Branchial Cleft Fistula
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- A congenital, abnormal tract connecting the skin of the neck with an internal structure
- Results from the incomplete closure or development of the branchial arches or associated clefts
- Involves branchial clefts I to IV, which develop in the 4th week of gestation
- System(s) affected: skin/exocrine
Most occur in the pediatric age group
- Predominant age: By definition, all branchial cleft fistulae are present at birth; however, they may remain unnoticed for some time.
- Branchial cleft cysts may not present until adulthood and are commonly diagnosed in the 3rd and 5th decades of life.
- Predominant sex: male = female
Etiology and Pathophysiology
- Branchial anomalies result from the incomplete obliteration of pharyngeal clefts and pouches during embryogenesis.
- Both respiratory and squamous epithelium (alone or together) may line branchial anomalies.
- Squamous epithelium is found more commonly in cysts.
- Ciliated, columnar epithelium is found more commonly in sinuses and fistulae.
- The first branchial cleft contributes to the external auditory canal, middle ear cavity, mastoid air cells, and eustachian tube. Related fistulae are very rare and tend to be infra- or retroauricular. Preauricular cysts and sinuses are not thought to be of branchial cleft origin:
- First branchial cleft anomalies enter the external auditory canal and/or occasionally the middle ear.
- They represent 1–4% of all branchial cleft malformations.
- Type I anomalies contain ectodermal elements only and course lateral to the facial nerve.
- Type II anomalies contain ectoderm and mesoderm, coursing medial to the facial nerve.
- The second branchial cleft forms the hyoid bone and tonsillar fossa. Related fistulas (most common variant) course between the internal and external carotid arteries:
- Second branchial anomalies represent 90–95% of all branchial cleft lesions.
- They course close to the glossopharyngeal and hypoglossal nerves, entering the pharynx at the level of supratonsillar fossa.
- The external opening runs along anterior border of sternocleidomastoid muscle.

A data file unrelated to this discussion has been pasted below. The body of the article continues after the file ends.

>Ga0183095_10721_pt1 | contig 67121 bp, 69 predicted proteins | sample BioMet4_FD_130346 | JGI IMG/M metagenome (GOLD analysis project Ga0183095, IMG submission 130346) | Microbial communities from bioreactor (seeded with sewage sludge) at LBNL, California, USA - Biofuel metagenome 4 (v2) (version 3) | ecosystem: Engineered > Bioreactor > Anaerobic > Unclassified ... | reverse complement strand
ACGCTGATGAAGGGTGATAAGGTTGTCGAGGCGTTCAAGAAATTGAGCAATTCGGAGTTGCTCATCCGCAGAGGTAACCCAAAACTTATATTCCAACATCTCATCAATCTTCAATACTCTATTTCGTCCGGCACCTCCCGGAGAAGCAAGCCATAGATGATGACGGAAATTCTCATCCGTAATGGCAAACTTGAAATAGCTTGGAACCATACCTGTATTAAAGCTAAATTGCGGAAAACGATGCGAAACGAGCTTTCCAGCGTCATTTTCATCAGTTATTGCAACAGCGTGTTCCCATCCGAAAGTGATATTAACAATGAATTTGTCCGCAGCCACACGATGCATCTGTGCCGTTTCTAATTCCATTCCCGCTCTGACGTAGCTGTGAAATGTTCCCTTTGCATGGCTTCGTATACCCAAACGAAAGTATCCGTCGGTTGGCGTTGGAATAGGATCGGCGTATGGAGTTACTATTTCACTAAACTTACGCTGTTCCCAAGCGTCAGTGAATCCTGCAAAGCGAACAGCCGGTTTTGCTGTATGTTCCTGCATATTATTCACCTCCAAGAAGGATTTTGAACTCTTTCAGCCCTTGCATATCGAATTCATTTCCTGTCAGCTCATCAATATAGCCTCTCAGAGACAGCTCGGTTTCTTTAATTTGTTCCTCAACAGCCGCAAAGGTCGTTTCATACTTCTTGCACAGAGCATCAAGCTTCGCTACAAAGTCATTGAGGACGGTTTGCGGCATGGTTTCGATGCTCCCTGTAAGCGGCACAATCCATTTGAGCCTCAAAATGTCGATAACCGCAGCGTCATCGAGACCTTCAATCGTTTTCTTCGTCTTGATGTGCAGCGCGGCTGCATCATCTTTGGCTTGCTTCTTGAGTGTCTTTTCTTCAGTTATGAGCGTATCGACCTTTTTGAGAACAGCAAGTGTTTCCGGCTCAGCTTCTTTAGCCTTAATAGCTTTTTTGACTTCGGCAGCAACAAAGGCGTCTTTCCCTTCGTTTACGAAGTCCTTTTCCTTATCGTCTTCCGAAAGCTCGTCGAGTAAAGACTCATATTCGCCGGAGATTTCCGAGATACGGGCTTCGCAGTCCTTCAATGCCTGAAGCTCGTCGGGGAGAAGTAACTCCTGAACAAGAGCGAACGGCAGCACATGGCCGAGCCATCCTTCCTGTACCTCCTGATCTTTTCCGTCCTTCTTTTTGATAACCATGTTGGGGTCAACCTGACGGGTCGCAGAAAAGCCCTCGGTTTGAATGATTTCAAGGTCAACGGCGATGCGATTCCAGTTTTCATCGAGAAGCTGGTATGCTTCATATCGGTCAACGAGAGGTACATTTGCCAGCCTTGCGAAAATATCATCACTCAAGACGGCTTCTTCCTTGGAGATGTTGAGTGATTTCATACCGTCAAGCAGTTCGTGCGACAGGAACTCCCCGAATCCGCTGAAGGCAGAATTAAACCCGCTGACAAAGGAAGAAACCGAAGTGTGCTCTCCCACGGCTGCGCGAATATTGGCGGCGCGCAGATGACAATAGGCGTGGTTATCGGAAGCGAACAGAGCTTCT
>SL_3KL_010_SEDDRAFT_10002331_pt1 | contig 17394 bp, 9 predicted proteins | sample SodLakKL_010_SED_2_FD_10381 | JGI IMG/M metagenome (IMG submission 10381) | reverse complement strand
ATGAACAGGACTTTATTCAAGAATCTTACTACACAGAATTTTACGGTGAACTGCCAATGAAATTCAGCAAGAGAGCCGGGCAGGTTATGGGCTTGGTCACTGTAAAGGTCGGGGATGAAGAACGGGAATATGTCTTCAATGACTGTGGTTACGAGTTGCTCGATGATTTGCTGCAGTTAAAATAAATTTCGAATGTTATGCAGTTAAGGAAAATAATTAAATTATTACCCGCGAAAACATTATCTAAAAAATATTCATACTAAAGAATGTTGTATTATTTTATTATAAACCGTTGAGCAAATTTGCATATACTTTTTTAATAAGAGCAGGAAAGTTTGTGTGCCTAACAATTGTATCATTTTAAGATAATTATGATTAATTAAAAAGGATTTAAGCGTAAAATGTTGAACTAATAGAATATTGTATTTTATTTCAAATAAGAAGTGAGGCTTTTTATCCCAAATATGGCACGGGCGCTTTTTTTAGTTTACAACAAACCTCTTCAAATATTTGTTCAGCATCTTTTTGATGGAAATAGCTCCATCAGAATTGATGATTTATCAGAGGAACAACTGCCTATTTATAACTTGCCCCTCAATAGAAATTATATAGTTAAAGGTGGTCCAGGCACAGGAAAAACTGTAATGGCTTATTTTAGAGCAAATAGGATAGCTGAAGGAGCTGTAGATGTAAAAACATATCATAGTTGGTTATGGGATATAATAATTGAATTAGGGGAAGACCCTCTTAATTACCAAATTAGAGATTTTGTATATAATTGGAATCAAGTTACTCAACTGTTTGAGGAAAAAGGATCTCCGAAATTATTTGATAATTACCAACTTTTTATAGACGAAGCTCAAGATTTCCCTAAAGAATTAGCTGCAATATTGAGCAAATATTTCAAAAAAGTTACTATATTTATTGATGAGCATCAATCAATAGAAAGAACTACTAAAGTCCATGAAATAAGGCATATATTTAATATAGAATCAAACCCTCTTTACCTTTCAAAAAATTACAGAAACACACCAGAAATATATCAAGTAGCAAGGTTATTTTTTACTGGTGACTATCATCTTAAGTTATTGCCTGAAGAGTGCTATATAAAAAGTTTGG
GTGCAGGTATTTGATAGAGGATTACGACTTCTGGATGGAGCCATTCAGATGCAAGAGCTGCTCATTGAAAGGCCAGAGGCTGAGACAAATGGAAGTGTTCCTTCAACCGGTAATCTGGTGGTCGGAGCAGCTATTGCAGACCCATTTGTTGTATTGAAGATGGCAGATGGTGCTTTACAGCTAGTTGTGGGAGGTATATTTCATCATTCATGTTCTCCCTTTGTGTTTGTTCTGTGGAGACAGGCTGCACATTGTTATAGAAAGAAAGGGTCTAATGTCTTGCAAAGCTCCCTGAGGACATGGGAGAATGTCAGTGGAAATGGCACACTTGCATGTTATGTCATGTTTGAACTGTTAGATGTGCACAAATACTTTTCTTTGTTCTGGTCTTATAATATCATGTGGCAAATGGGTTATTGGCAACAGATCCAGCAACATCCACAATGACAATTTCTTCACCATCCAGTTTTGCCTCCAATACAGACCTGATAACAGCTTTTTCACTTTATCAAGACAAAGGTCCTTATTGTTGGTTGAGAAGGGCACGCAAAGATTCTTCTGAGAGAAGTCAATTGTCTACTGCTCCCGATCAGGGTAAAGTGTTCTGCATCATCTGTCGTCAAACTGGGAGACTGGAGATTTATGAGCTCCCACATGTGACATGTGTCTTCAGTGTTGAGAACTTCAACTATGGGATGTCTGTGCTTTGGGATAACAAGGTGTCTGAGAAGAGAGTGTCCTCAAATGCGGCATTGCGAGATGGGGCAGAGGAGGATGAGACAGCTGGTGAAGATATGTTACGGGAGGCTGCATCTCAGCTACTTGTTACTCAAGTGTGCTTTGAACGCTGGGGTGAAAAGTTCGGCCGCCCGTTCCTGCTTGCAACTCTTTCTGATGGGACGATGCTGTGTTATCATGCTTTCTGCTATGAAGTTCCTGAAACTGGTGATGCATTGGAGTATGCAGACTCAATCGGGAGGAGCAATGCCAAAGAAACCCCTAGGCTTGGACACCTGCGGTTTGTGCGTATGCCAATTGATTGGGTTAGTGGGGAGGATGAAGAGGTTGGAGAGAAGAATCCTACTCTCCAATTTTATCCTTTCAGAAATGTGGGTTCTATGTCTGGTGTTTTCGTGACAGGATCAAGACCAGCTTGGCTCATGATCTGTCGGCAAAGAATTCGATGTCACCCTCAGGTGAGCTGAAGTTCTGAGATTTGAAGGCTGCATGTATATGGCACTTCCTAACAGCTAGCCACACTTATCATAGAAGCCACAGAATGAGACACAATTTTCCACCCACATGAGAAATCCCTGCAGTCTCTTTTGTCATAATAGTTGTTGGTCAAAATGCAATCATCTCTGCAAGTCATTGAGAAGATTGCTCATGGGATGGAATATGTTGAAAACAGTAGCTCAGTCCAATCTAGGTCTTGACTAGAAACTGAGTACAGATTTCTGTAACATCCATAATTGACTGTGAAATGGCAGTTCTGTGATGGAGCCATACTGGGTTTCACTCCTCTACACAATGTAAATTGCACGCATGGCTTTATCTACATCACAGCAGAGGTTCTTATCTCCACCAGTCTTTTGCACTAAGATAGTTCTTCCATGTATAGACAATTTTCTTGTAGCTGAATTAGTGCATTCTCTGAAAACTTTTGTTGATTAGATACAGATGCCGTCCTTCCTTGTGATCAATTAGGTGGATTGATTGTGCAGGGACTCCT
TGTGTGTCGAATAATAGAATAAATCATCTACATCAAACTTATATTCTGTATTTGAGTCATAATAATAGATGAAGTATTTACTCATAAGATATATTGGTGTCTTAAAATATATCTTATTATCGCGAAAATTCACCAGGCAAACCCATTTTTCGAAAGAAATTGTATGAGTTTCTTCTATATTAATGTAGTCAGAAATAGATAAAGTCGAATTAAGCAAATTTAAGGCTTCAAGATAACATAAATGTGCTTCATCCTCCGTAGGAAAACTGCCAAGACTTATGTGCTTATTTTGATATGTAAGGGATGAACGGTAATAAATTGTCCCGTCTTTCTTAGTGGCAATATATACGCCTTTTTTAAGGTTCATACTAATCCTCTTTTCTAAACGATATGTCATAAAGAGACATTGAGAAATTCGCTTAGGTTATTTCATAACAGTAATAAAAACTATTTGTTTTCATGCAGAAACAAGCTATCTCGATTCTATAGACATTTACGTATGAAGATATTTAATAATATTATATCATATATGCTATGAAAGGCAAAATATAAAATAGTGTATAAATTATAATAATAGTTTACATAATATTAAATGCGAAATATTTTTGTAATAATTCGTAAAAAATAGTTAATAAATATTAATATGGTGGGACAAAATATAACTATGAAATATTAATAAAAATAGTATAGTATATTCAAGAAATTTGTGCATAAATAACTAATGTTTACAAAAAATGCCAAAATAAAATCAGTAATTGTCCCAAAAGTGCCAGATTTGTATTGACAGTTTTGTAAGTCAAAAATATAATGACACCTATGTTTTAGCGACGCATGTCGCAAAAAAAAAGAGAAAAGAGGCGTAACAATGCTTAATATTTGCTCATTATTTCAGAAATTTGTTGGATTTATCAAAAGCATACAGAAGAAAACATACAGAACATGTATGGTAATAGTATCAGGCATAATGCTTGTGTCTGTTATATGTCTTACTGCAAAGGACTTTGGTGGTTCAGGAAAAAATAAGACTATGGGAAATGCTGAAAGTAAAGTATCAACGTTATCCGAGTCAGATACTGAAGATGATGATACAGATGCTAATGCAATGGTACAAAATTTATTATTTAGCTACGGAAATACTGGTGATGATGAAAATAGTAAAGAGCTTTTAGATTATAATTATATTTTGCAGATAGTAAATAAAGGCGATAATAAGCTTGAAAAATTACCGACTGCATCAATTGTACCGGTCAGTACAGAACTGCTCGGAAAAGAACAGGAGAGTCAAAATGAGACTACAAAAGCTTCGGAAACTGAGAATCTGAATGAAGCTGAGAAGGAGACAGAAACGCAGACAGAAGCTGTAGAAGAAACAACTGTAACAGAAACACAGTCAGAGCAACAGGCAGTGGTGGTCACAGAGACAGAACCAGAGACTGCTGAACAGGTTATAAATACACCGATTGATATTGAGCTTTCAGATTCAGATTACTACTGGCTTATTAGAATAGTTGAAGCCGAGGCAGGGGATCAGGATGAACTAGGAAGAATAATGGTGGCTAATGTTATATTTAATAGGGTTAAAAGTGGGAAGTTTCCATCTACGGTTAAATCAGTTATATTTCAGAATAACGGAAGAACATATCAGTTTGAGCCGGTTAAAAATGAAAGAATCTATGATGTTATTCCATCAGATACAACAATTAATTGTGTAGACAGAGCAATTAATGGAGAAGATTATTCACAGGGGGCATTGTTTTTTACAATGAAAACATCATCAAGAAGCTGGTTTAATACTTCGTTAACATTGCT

- Second branchial cleft anomalies are subdivided into four subtypes:
- Type I lesions are anterior to the SCM and do not involve the carotid sheath.
- Type II lesions are the most common 2nd arch anomalies, deep to the SCM, and anterior or posterior to the carotid artery.
- Type III lesions pass between the internal and external carotid arteries and are adjacent to the pharynx.
- Type IV lesions are medial to the sheath, adjacent to the tonsillar fossa.
- The third and fourth branchial clefts form the parathyroid glands, thymus, and portions of thyroid gland (parafollicular cells):
- Third branchial cleft anomalies represent 5% of all branchial anomalies.
- Sinus tracts (also called pyriform sinuses) originate in the pyriform sinus and course adjacent to the thyroid cartilage.
- Fistulas are rare, usually resulting from recurrent infections and/or repeated surgery.
- Both third and fourth fistulas should have external ostia on the lower anterior neck. Left-sided lesions are more common than right-sided ones.
- They are often called pyriform sinus “fistulae,” despite the frequent lack of an external opening to the skin.
- Those from the third branchial cleft course posterior to carotid artery.
- Differentiated from second branchial cleft anomalies by the location of their internal opening (external openings should be the same)
- Presence of thymic tissue does not differentiate between third and fourth branchial cleft anomalies, as accessory thymic tissue has been described in the latter (1).
10% have family history.
Positive family history
Commonly Associated Conditions
Microtia and aural atresia occur with failure of development of the first branchial cleft.